peia (USP) grade ethanol (1% to 2% by volume; Pharmco Products, Brook?eld, CT) or methanol (1% to 2% by volume; Sigma, St. Louis, MO). The ?sh water and the appropriate alcohol were changed on a daily basis. To determine optokinetic response (OKR) and to conduct electroretinogram (ERG) analysis at 5 days postfertilization (dpf), ethanol-treated animals were removed from the alcohol-supplemented water and placed into alcohol-free water 4 hours before the behavioral or electrophysiology experiments were conducted (chronic treatment). Some zebra?sh were raised in alcohol-free water until 5 dpf and then were placed in alcohol-supplemented water for 4 hours before the behavioral or electrophysiology experiments were conducted (acute treatment). Other zebra?sh were acutely treated with ethanol, but after the alcohol treatment, the alcohol-supplemented water was replaced with fresh ?sh water for 4 hours before the behavioral and electrophysiology experiments were conducted. The Harvard University Institutional Animal Care and Use Committee approved all experimental protocols, which conformed to National Institutes of Health guidelines on animal use. In addition, the experiments were conducted in adherence to the ARVO Statement for the Use of Animals in Ophthalmic and Vision Research.

Embryos were ?xed, embedded in plastic resin, and cut in transverse sections 1 to 5 ?m in width, as previously described.18 For electron microscopy, larval eyes were ?xed and embedded as previously described.10 Transverse 60- to 80-nm sections were mounted and stained with lead citrate and uranyl acetate. All transverse sections for light microscopy and transmission electron microscopy (TEM) were cut through the central retina and contained the optic nerve.10 A transmission electron microscope (JEOL USA, Peabody, MA) was used to view and photograph the specimens. Negatives were scanned using commercial software (Adobe Photoshop; Adobe Systems, Inc., San Jose, CA) and a scanner (UMAX Power Look 3000; UMAX Technologies, Inc., Dallas, TX). The width of the optic nerve and the length of the outer segments were measured from TEM negatives (Image J; National Institutes of Health, Bethesda, MD). For each category (control, 1.5% ethanol, and 1.75% ethanol) measurements from either the optic nerve or the different photoreceptors (central cones, peripheral cones, and rods in the ventral patch) were taken from 4 to 7 retinas of 4 to 7 ?sh. Measurements were not corrected for shrinkage, but the mean outer segment length was similar to previously reported ?ndings.19

Statistical Analysis
Statistical analyses were performed using unpaired two-sample t-test assuming unequal variances (Excel; Microsoft Corporation, Redmond, WA) or one-way analysis of variance (ANOVA; Statistica, StatSoft Inc., Tulsa, OK). Post hoc comparisons, when appropriate, were made with the use of the Tukey Kramer or the Sida ?k multiple comparisons test.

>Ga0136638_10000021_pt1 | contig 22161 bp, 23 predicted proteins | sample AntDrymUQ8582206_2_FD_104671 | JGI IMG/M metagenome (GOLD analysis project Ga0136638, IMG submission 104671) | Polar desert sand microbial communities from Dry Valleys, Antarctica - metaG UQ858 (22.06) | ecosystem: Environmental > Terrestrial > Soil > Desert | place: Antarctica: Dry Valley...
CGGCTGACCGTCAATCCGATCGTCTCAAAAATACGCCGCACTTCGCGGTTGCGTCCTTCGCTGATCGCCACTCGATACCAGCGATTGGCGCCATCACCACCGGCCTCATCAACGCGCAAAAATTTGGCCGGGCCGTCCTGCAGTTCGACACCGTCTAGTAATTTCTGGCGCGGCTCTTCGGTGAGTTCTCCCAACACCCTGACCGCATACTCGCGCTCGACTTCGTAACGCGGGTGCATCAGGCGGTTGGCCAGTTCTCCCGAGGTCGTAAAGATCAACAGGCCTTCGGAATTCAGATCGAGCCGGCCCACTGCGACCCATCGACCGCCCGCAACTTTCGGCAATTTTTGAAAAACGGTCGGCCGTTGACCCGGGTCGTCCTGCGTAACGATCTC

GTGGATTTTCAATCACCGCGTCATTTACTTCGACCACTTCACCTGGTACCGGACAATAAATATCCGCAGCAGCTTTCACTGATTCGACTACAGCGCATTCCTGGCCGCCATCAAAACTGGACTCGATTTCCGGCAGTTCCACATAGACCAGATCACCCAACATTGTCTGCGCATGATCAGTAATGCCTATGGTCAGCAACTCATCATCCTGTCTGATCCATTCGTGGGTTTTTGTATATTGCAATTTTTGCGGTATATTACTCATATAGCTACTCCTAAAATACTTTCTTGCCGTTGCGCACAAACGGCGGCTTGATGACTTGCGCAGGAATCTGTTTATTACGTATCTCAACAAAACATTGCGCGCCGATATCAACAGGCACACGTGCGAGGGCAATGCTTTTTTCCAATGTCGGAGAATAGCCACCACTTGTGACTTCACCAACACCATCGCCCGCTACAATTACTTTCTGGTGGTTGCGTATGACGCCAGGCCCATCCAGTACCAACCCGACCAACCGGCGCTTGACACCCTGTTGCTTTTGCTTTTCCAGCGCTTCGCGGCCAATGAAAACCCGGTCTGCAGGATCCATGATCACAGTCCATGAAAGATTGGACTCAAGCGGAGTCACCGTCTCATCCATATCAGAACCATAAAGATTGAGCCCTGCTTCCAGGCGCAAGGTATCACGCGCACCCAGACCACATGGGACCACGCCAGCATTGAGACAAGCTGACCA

Fixed larvae were washed in PBS and stored in 100% methanol at 4°C. Embryos were rehydrated in 50% and 30% methanol. Embryos were then permeabilized in acetone for 7 minutes at –20°C, followed by Proteinase K treatment (20 mg/mL; Sigma) for 90 minutes at room temperature. Embryos were re?xed in 4% paraformaldehyde for 30 minutes and were then immersed in a blocking buffer (PBS containing 1% BSA, 1% dimethyl sulfoxide [DMSO], 2% normal goat serum, 0.25% Triton X-100, and 0.25% Tween-20) for 1 hour at room temperature and then incubated in primary antibody overnight at 4°C. The primary antibody solution contained the blocking solution and either rabbit anti-rhodopsin (1:250), rabbit anti–red opsin (1:250),20 or Zpr-1 (1: 20).18 Embryos were washed with PBS and then incubated overnight at 4°C with an alkaline phosphatase-conjugated secondary antibody (1: 125; Sigma). The embryos were then rinsed with PBS, stained with a nitro blue tetrazolium/5-bromo-4-chloro-3-indolyl phosphate solution (Sigma), embedded in resin; 1- to 5-?m transverse serial sections through the optic nerve were obtained.

Ethanol Treatment Causes Morphological Problems throughout the Body and in the Eye
Photoreceptor differentiation commences around 2 days postfertilization (dpf), and the differentiation of the photoreceptor layer is easily observable by light microscopy at 5 dpf.9,10 Zebra?sh embryos were treated with various concentrations of ethanol (1%–2% ethanol by volume) from 2 to 5 dpf. Embryos exposed to 1% ethanol swam normally around the Petri dish, but were more active than untreated controls. These ?sh appeared morphologically normal (Figs. 1A, 1B). Embryos treated with 1.25% to 1.5% ethanol had a phenotype different from that of wild-type ?sh, with slightly ?atter forebrains, swollen hearts, swollen guts, and abnormal craniofacial development (Figs. 1C, 1D). These larvae could swim, but were not as active as the controls or 1% ethanol-treated ?sh. Embryos treated with 1.75% and 2% ethanol had numerous morphological problems, including a dorsally curved body, swollen heart with blood sometimes pooling in the chambers, rounded forebrain, irregular jaw, and smaller eyes (Figs. 1E, 1F). Embryos treated with these higher concentrations of ethanol were also listless; they swam little but had normal touch responses. Transverse sections of the retina through the optic nerve show the retinal morphology of wild-type (Fig. 1G) and etha-